Tableau! Extended Payroll Tax Cut + Sick SS Trust Fund + Keystone = Political Knavery

Tableau! Extended Payroll Tax Cut + Sick SS Trust Fund + Keystone = Political Knavery

Around this time last year, I wrote about the year-long payroll tax cut enacted by Congress under The Tax Relief, Unemployment Insurance Reauthorization, and Job Creation Act of 2010  (P.L. 111-312) (the "Job Creation Act").  See "Just in Time for the Holidays: A Temporary Tax Compromise" (Lexis Tax Staff Analysis, Dec. 18, 2010).  I remarked then about my concerns over the deficit and my hope that legislators would consider more permanent and significant tax changes in 2011.  It was not to be, and so far the prospects for real tax reform in the coming year are not looking good.

The two percent decrease in the Social Security payroll tax enacted under the Job Creation Act was effective through the end of 2011.  The Temporary Payroll Tax Cut Continuation Act of 2011 (P.L. 112-78) (the "Continuation Act") extended the tax cut through the end of February 2012.  The Continuation Act ignored suggestions for tiered payroll tax reductions and a proposal for a surtax on people earning more than a million dollars per year in order to offset the payroll tax cut extension.  During Congressional deliberations, there was much talk regarding the payroll tax cut's potential to stimulate the economy, but very little discussion on the long-term impact to the Social Security system.

Franklin D. Roosevelt, who was responsible for Social Security, was quoted at the time of its enactment as saying "[I] put those payroll contributions there so . . . no damn politician can ever scrap my social security program."  The Social Security program was designed as a separate system, funded by a separate tax (the payroll tax), and this was intended to provide a certain amount of political protection.  Social Security has competed less with other priorities as a result of this separate funding mechanism.  Yet, this protection is slowly being eroded over time.  Ultimately, this could have dire effects on Social Security.

According to the Board of Trustees for Social Security and Medicare, Social Security ran a deficit in 2010 of $49 billion.  This is the first time the program has run a deficit since 1983.  The projected deficit for 2011 was $49 billion.  (See http://www.ssa.gov/OACT/TRSUM/index.html for a summary of the board's report.)  And what was the cost of the recent two-month payroll tax cut extension?  $19 billion in income lost to Social Security.  Younger generations are coming to expect that Social Security will never be a part of their long-term security blanket.  And older generations have to consider that Social Security may not provide the financial support they had anticipated.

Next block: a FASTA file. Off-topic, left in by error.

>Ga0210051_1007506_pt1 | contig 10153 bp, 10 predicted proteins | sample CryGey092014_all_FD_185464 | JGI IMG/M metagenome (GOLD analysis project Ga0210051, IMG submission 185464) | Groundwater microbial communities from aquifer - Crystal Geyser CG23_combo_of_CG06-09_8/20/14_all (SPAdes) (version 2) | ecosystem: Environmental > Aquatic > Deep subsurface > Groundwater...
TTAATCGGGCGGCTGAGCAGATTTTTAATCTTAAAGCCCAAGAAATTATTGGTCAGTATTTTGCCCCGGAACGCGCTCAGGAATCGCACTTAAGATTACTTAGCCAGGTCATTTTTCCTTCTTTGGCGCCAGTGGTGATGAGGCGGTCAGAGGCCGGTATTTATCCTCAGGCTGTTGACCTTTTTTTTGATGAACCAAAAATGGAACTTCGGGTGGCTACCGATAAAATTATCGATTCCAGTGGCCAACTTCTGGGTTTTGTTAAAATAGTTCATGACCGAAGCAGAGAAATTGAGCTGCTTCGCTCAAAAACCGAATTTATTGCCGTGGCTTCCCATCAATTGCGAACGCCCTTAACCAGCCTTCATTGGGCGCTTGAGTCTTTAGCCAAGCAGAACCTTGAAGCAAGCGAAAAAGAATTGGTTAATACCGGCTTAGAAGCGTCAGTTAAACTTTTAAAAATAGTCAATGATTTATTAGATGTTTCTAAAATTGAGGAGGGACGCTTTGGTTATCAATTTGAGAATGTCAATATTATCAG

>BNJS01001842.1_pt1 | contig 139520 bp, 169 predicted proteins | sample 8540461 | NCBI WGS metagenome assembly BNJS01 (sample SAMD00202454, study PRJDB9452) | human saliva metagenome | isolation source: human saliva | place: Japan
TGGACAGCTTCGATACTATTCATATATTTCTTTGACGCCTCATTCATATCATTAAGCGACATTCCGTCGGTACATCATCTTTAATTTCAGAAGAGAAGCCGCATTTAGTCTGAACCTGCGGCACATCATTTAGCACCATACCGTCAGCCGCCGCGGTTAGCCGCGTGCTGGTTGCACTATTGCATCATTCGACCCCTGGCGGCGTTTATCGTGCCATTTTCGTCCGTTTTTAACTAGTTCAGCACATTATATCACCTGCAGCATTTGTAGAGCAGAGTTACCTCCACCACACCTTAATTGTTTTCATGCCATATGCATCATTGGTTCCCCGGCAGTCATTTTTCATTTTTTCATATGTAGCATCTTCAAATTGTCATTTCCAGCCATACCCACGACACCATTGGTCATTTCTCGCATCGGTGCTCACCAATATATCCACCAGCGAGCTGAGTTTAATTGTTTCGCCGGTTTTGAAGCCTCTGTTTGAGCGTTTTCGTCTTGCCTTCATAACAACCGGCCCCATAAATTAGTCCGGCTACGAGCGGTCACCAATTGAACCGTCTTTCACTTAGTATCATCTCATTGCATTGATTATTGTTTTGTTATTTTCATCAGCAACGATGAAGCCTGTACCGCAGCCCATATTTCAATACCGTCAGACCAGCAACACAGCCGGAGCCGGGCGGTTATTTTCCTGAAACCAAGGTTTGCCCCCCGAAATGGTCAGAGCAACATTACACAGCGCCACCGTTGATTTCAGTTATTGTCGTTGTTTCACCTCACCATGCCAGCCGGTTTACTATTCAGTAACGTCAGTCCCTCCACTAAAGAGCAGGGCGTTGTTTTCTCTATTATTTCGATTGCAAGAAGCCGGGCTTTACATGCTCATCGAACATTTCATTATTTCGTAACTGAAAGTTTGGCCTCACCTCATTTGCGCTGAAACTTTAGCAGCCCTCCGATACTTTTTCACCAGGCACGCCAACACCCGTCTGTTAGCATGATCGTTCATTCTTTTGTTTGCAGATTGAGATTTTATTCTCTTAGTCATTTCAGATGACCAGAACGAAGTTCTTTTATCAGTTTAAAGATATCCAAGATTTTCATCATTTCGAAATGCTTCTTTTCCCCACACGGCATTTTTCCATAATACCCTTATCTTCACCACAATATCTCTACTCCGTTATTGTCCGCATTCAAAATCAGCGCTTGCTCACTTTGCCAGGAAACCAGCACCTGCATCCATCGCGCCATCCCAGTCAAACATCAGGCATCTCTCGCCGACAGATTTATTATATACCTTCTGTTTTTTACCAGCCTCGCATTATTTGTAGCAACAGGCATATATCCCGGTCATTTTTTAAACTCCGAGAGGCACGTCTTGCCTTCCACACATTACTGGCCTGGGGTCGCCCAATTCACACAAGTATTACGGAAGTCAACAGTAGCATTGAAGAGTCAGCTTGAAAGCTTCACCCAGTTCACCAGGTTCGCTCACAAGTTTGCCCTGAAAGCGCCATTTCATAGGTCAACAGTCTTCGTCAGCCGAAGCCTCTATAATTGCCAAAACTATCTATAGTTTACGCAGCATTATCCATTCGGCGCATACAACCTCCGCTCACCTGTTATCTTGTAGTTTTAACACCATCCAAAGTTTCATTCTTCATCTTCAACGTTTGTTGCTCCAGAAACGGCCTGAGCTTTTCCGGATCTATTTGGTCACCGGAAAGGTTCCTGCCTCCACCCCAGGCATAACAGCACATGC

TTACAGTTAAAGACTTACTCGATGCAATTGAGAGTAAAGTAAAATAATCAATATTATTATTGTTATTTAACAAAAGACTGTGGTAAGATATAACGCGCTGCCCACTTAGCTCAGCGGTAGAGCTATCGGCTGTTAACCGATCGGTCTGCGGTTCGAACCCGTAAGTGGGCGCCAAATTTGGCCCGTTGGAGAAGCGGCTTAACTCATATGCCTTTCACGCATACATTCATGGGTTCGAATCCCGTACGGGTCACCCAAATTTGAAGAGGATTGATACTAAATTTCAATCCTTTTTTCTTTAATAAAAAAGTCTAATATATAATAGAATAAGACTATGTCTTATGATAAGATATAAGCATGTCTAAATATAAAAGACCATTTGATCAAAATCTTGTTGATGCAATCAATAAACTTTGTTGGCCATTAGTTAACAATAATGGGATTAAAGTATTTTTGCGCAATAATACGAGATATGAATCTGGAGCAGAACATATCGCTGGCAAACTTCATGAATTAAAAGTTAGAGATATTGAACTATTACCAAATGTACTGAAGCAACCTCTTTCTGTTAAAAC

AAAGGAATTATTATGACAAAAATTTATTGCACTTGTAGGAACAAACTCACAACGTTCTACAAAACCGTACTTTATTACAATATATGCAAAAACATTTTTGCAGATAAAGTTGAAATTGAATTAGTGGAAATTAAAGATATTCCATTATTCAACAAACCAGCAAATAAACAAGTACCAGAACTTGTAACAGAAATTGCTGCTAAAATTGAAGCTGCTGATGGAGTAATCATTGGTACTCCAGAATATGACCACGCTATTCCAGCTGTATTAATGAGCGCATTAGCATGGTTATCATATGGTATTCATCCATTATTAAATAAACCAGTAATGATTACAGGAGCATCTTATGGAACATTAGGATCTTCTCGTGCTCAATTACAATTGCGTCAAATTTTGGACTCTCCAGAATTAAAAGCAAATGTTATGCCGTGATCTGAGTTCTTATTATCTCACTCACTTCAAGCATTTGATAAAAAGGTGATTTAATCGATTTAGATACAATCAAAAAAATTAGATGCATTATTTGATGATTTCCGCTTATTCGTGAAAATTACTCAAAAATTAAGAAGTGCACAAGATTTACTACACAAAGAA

The political use of the Social Security payroll tax is especially concerning.  The Continuation Act also included a provision regarding the timing of a decision by the President on the Keystone XL oil pipeline.  A "hot button" issue the President vowed would not be included in any bill he signed prior to the November 2012 election, the Keystone project would carry shale oil from Canada.  Environmentalists have said it will endanger underground aquifers and it will not create the number of jobs predicted.  Because of the inclusion of the Keystone pipeline provision in the Continuation Act, Senate majority leader Harry Reid (D-NV) said the bill was dead before it ever got to the Senate.  One can never underestimate the power of politics.  The short term extension of the payroll tax cut makes more sense in the context of Keystone. It seems the Social Security payroll tax issue was deferred in part to compel the President to make a decision now on the controversial Keystone pipeline. 

The Keystone project may in fact see its way to fruition, but what of the Social Security issue and the government deficit?  With the November 2012 election looming, it is unlikely that the President of any of our elected Congressional representatives will want to tackle these politically charged issues before then.  Any chance for real tax reform, Social Security-related or otherwise, does not seem likely until at least next year. 

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